HARRISBURG – The state raked in $130 million in Internet sales tax through September after having stepped up its efforts to collect from online retailers. As much as $600 million is going uncollected – a fact that galls some state leaders facing a budget crisis, especially since any hope of getting that money appears to be dying inside the Beltway.
Pennsylvania and other states can collect online sales tax from retailers with a physical presence within their borders. Incoming Gov. Tom Wolf supports a federal effort to broaden that to all Internet retailers, according to spokesman Jeff Sheridan.
"In the meantime, he will work to ensure that Pennsylvania is collecting sales taxes form online retailers as allowed by state law and the U.S. Constitution," Sheridan said in an e-mail.
He's not the only one in Harrisburg rooting for federal action. The state House passed a resolution in December 2013 urging Congress to broaden rules on taxing online sales. The measure was opposed by only 10 lawmakers, mostly conservative Republicans, including Reps. Brad Roae and Fred Keller.
But Congressional action doesn't appear to be in the offing. While the Senate has passed a bill to expand online sales tax collections, House Speaker John Boehner has vowed not to move it this year, and it remains parked in the Judiciary Committee.
Congressman Tom Marino, R-Lycoming County, a member of that committee, has supported "leveling the playing field" of online sales tax collections. But in a statement Wednesday he echoed Boehner's sentiment that the bill is not ready.
"Everyone, from the smallest music store to the big box retailers, who have a stake in this extremely complicated issue should expect a well-thought-out legislative solution that is fair and enhances economic growth without favoritism towards any one interest," Marino said.
Pennsylvania and most other states have struggled to determine how much sales tax can be culled from online businesses.
Three years ago the state determined that a company doesn't need actual stores to have a "physical presence" in Pennsylvania, said Department of Revenue spokeswoman Maia Warren. Warehouses, distribution centers or sales forces count, too, she said.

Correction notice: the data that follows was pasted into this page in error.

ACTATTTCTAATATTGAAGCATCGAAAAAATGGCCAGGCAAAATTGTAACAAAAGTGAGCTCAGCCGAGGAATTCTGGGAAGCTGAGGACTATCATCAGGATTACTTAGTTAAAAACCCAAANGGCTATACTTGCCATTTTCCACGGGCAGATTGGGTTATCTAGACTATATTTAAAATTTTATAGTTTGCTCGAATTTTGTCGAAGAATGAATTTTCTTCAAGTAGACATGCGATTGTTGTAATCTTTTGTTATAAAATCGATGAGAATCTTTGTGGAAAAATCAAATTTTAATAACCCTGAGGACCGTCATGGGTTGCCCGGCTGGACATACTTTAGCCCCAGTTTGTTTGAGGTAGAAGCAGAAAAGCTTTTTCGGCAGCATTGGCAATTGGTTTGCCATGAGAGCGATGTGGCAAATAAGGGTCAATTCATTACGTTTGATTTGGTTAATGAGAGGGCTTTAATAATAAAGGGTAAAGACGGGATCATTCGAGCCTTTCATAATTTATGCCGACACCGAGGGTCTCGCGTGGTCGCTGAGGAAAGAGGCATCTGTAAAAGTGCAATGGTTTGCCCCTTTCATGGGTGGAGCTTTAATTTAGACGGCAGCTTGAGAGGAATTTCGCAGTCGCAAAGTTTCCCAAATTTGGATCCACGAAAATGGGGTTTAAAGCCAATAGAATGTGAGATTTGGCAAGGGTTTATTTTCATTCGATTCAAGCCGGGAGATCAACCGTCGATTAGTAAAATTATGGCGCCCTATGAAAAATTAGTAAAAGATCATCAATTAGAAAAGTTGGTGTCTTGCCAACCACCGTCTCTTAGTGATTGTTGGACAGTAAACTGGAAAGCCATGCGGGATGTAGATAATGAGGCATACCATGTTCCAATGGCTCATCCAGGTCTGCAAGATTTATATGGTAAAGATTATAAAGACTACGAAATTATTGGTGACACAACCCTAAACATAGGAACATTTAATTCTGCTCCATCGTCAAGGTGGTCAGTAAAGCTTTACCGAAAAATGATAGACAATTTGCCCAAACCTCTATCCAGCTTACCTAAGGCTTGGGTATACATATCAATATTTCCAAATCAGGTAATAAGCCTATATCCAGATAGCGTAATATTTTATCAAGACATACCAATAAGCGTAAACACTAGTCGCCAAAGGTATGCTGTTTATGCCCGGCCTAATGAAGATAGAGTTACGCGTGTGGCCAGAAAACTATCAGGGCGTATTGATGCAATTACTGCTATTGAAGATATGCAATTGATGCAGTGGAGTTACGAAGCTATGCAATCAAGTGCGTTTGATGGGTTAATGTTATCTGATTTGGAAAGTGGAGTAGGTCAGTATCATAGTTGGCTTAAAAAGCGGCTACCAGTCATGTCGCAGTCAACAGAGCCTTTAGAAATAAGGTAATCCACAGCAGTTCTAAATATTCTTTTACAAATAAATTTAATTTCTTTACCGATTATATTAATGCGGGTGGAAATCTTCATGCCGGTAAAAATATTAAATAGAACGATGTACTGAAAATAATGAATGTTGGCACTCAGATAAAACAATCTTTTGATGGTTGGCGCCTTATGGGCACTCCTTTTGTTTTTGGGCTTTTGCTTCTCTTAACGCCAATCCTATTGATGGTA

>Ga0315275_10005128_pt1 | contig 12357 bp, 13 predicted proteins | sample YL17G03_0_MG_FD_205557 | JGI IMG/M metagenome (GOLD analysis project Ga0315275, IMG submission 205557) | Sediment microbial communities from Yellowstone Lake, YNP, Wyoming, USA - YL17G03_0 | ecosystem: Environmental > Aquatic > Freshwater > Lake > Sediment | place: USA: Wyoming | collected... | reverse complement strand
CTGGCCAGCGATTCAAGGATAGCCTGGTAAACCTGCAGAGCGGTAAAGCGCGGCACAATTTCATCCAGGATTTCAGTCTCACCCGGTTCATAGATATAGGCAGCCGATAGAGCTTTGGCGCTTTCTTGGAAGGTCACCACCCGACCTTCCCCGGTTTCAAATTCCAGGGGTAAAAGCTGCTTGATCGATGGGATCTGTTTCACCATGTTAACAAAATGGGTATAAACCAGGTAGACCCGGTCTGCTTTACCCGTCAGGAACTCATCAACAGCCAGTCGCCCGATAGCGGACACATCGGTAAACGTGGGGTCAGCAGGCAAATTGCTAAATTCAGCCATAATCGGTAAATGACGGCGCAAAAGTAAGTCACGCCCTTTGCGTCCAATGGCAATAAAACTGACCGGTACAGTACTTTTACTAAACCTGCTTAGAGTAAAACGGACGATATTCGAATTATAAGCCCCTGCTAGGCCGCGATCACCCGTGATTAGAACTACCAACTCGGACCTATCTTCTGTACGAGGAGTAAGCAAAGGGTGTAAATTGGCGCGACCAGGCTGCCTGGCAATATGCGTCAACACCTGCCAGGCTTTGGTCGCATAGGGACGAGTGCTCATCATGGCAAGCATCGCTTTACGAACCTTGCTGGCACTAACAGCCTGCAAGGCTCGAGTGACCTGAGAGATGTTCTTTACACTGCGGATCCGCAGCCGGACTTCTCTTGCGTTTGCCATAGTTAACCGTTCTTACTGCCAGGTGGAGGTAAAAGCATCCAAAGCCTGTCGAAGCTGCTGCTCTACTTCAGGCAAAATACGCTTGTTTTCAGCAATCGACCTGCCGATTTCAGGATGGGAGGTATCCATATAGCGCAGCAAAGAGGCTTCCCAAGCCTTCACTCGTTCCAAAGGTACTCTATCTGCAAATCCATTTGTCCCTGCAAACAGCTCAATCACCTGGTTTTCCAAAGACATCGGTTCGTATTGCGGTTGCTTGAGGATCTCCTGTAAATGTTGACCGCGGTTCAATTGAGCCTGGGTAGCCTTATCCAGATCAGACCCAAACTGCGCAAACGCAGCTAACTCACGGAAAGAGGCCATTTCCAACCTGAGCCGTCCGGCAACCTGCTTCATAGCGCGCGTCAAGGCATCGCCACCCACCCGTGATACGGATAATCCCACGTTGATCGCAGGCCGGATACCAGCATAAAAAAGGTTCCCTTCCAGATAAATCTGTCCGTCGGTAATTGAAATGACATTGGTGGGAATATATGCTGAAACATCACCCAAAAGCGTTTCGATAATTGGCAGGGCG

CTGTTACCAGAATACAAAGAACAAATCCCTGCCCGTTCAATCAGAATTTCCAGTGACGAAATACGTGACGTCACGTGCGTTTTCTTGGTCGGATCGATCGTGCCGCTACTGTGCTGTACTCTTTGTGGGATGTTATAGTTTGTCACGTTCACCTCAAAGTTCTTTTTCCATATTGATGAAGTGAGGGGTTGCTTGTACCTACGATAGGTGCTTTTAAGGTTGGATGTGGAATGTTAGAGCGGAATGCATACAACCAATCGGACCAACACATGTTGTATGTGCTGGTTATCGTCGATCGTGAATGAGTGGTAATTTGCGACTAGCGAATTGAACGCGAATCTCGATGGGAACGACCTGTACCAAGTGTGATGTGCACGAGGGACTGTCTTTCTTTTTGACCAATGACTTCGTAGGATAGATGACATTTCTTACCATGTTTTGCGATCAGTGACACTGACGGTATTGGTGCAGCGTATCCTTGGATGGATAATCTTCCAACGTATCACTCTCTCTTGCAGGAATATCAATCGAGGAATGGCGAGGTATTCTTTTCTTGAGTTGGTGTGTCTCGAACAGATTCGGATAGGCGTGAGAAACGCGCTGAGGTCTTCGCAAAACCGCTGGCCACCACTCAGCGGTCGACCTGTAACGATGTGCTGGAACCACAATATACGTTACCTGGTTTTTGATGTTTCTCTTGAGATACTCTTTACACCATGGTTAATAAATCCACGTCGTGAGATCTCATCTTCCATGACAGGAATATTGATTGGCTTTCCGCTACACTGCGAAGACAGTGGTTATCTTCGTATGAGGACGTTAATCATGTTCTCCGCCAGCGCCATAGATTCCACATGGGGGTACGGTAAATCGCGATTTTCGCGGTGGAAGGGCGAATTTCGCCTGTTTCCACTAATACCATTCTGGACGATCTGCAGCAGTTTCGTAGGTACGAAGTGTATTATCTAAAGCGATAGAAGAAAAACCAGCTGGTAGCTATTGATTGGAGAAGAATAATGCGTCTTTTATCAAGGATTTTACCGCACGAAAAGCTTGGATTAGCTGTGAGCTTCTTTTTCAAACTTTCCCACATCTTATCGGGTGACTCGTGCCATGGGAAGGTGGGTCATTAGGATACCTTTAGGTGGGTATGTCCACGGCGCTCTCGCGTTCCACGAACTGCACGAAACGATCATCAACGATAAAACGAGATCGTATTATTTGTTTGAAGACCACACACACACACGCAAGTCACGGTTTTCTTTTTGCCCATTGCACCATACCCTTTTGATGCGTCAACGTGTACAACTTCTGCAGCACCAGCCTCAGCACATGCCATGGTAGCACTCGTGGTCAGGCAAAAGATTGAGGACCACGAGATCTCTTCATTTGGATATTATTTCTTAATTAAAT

As a result, Amazon.com began collecting sales taxes from Pennsylvania consumers.
The Department of Revenue estimated that the state missed out on $256 million in online sales taxes in 2012. But, the National Conference of State Legislatures, citing a University of Tennessee study, found that Pennsylvania could be missing out on almost $600 million in sales taxes from transactions involving retailers outside the state.
That kind of money is attractive to a governor-elect who Wednesday said he wanted the public to know that he is "inheriting" a $2 billion deficit from outgoing Gov. Tom Corbett.
Speaking to reporters, Wolf said it would be premature to offer specifics about how he hopes to close the deficit. He noted that he campaigned on taxing gas drillers to shore up school funding – not to plug budget shortfalls.
Montgomery County Commissioner Josh Shapiro, who is vice-chairman of Wolf's budget stabilization task force, said the team is interested in finding innovative ways to solve the budget mess.
Retail groups nationally have lobbied Congress to expand the online sales tax by taking up the Marketplace Fairness Act before the end of the year.
Retailers are put at a competitive disadvantage, some business groups argue, when online shoppers in their state buy merchandise from out-of-state retailers without paying a tax.
Current law discourages successful online businesses from establishing more formal physical presences in Pennsylvania because it would mean they would have to start collecting the tax.
Legislation to expand the tax passed the U.S. Senate last April with split support from Pennsylvania's two senators. Democratic Sen. Bob Casey voted in favor, while Republican Sen. Pat Toomey opposed creating a new tax.
Steve Kelly, a Toomey spokesman, said he "understands the concerns that many retailers in my state have raised about online sales and has also heard the concerns of online retailers who would be subject to the thousands of tax jurisdictions across the country."
That's a concern raised by William Knecht Jr., president of Wendell August in Springfield Township.
America's oldest and largest forge, producing hand-wrought metalware, sells its products in all 50 states. But it only collects sales tax from customers in two – Pennsylvania and Ohio, where it also has a store.
If Congress requires retailers to collect sales taxes, Knecht said he hopes it picks one rate. Otherwise tracking taxes levied across the country will be a nightmare.
"Negotiating the labyrinth of Ohio is bad enough," he said, noting that each of Ohio's 88 counties can set its own sales tax.
The proposed bill in Congress would require states to provide software to retailers to calculate tax, according to an analysis by the Tax Foundation in Washington. Critics say it would not clear up confusing disparities over what items are subject to sales tax.